Hot off the success of Shadow Tactics: Blades of the Shogun, Mimimi are back with Desperados III, a prequel to the series which shows the humble origins of John Cooper and his merry gang of outlaws. It’s a good ol’ fashion western revenge tale which is actually quite engaging, keeping you on the edge of your seat through its tense real-time tactics.
At its core, this is the classic Commandos mixed with fun elements from games like Hitman, which see you killing cowboys and hiding the bodies where no-one will find them. RTS games are generally quite hectic but here, as an RTT, patience is the name of the game. Taking it slow pays off as you watch guards walk their routes just so you can find that five second gap to make the kill and hide the evidence.
It can be quite the learning curve at the start but you soon get used to it. The gameplay can lean on the quick save and quick load function, helping to make some of the more fraught sections more bearable. It also means you can experiment, try things out and see what works.
Typical missions see you go from point A to point B, sometimes with an extra objective thrown in. One mission for instance, needs you to stop a train in its tracks so you and your crew can board it. To do so, you need to find something to clog up the tracks. In my case, I chose to send some bulls running like a mad pitch invasion and before you know it, the train stopped and my exit was open.
Part of the beauty is that there are no hard time limits. You can sit there, wait, keep trying until you get it right. It also gives you time to learn each of the characters extensive skill-set.
Take my very large hunter friend Hector. Having spent hours polishing his giant bear trap (which he’s lovingly named Bianca) he brings her out to play for special occasions. After a heavy night in the Baton Rouge saloon, I watched as Hector set his traps, whistles to lure guards over, and the hides, waiting for Bianca to chomp down on their ankle..
Desperados 3 can create a lot of situations like that, moments where you can really get creative, and I had Hector do this time and time again through the game. Good old Hector.
Over the course of the game, you get access to five characters. Starting with John Cooper, your typical western gunslinger. He carries his trusty knife which can be used to sneak up and stab folks or throw it at them from a distance – you’ll need to retrieve it though if you do that. He also carries an infinite supply of coins which he can throw like Agent 47 to distract guards and turn their attention elsewhere. It’s really handy when you are trying to sneak your team through an area and a guard simply won’t look away. Selecting a guard lets you see their cone of vision which is, of course, invaluable for your stealthy approach. Finally, John has two trusty resolvers which can be used to take down two enemies at once but should be used sparingly because the noise will attract others close by.
Along the way, you meet other friends such as the aforementioned Hector with his traps and shotgun. Then there’s Miss Kate O’Hara, a master of disguise who can chat to some guards and lure others away to quiet locations for a swift knee to the happy sacks. McCoy, the shady doctor, administers an unhealthy amount of lead from a distance with his sniper rifle, while also lending his bag of doctor tools to the cause. Last but not least, there’s voodoo expert Isabelle who has the unique ability to mind control enemies and psychically link them, meaning if you kill one, the other dies in the same way.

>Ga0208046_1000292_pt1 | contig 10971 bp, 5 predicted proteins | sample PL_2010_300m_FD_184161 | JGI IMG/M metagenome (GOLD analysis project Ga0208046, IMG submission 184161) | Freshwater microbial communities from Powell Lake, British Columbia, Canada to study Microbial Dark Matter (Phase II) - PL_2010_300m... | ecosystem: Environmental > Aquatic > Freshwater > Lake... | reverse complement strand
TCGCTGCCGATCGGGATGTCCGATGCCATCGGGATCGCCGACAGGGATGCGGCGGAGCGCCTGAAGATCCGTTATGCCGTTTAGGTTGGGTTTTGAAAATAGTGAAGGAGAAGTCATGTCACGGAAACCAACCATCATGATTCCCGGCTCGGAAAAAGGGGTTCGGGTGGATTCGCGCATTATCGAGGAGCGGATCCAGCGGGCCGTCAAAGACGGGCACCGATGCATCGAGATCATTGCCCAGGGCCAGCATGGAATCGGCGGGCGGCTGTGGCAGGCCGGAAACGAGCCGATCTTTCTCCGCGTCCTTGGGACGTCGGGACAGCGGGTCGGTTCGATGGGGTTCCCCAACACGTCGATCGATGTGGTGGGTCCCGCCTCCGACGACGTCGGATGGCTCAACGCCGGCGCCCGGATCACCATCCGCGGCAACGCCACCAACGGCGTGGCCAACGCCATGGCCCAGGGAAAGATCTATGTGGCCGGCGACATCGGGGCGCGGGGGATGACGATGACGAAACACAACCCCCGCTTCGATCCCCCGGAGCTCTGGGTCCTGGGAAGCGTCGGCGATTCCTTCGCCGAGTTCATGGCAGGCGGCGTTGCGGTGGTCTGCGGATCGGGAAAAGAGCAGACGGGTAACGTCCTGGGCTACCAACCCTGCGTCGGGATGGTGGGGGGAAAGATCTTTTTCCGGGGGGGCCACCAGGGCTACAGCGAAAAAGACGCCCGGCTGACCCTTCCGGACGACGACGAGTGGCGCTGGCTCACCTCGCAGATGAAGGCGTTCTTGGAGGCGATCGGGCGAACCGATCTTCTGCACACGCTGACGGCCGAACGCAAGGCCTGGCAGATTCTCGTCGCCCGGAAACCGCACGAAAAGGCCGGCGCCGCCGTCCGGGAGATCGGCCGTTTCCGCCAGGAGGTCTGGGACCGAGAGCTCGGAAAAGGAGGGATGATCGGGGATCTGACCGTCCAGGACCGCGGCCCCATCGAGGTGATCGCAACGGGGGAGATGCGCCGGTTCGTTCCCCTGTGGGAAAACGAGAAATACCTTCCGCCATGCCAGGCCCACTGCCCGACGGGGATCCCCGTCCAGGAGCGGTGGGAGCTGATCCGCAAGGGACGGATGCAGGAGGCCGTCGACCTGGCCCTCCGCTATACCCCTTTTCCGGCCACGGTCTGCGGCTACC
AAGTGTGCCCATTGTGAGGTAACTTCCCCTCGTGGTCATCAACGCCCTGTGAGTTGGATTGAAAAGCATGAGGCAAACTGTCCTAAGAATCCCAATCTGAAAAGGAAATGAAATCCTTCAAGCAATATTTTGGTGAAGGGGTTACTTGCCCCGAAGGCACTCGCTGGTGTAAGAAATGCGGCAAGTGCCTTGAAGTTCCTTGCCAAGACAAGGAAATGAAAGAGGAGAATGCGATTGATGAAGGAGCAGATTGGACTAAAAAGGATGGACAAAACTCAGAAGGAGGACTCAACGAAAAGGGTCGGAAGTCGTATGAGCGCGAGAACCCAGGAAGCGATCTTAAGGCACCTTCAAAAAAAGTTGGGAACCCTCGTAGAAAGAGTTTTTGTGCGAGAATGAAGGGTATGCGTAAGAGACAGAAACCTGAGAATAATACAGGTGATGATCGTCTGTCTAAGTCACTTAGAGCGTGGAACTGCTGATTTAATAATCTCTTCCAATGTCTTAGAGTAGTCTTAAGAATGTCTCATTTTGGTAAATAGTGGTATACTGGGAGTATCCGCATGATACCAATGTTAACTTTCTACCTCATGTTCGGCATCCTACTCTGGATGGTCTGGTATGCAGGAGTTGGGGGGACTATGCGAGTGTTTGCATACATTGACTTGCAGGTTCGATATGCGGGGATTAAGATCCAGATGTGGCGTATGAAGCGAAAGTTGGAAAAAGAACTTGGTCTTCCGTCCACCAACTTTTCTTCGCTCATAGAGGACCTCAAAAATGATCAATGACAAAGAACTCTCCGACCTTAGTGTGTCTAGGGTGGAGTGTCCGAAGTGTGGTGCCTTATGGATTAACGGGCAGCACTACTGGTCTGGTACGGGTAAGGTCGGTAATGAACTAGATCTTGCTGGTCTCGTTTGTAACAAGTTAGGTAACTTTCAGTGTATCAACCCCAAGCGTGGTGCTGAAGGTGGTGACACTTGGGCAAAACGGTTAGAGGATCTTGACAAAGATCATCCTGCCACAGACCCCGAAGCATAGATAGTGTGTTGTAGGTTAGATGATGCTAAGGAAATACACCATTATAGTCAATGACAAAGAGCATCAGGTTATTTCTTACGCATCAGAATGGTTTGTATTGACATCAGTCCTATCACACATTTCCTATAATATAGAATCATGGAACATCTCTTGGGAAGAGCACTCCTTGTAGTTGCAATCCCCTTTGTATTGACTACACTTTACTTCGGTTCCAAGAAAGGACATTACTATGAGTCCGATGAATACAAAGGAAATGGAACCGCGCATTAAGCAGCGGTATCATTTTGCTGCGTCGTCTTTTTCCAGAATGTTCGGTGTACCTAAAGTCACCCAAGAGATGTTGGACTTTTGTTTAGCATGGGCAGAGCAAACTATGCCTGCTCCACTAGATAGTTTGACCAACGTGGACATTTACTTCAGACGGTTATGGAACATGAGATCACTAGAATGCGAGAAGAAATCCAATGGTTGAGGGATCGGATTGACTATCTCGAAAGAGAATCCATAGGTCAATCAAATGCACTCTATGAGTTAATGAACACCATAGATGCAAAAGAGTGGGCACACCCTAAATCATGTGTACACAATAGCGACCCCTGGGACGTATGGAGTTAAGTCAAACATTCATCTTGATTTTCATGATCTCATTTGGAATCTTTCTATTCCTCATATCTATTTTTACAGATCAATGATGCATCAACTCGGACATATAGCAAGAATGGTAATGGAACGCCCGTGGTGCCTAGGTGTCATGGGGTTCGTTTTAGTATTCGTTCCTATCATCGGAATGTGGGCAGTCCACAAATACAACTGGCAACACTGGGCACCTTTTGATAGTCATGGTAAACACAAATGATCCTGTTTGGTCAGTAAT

As you can see, each character has a particular set of skills which when experimented with in the sandbox scenarios, making for some pretty cool situations.
The Showdown system helps your plans come together. At any time, you can pause the game and enter Showdown mode, letting you queue one action per character to then be performed simultaneously. It’s super handy for when you need to take out four guys at once, their cones of vision making it almost impossible to approach. In these tough situations, I found it a lot easier to get my guys in position and then execute a quad kill via the Showdown feature. They always feel pretty smart to pull off.
After completion of a level, you’re shown a replay screen of your whole journey through the level. It was quite funny to watch back as I was not aware how many saves I was making and how many times I had to reload. It’s all shown on the map in fast motion.
You can also imagine my surprise/dismay when I got to the badges screen and saw a challenge which was rewarded for speedrunning the level in 15 minutes. “Jeez”, I thought, “I’ve been at it for two hours!”
For those who like a challenge, there is plenty of replay value with badges representing different tasks you can perform in the level. For instance, one mission task you with beating it without using Kate’s disguise or only killing the marked targets. At some point in the game, The Baron will message you to offer you new challenges in the form of twists on previous levels. One particularly cool challenges see’s you take on a Lovecraftian murder investigation in the streets of New Orleans. There’s only five of these challenges in the game at launch, but more will be added as free updates which is neat.
Players much more intelligent than I will come up with really inventive ways to complete levels. For me, a lot of the time was spent waiting for the right moment, luring a guard off the beaten path and murdering them before hiding them in a bush. This is fine for the most part, but it’s an approach that can get a little arduous after repeating it for the umpteenth time. Forcing yourself to use different characters will probably alleviate this, so it’s encouraged to try and take a different approach from time to time.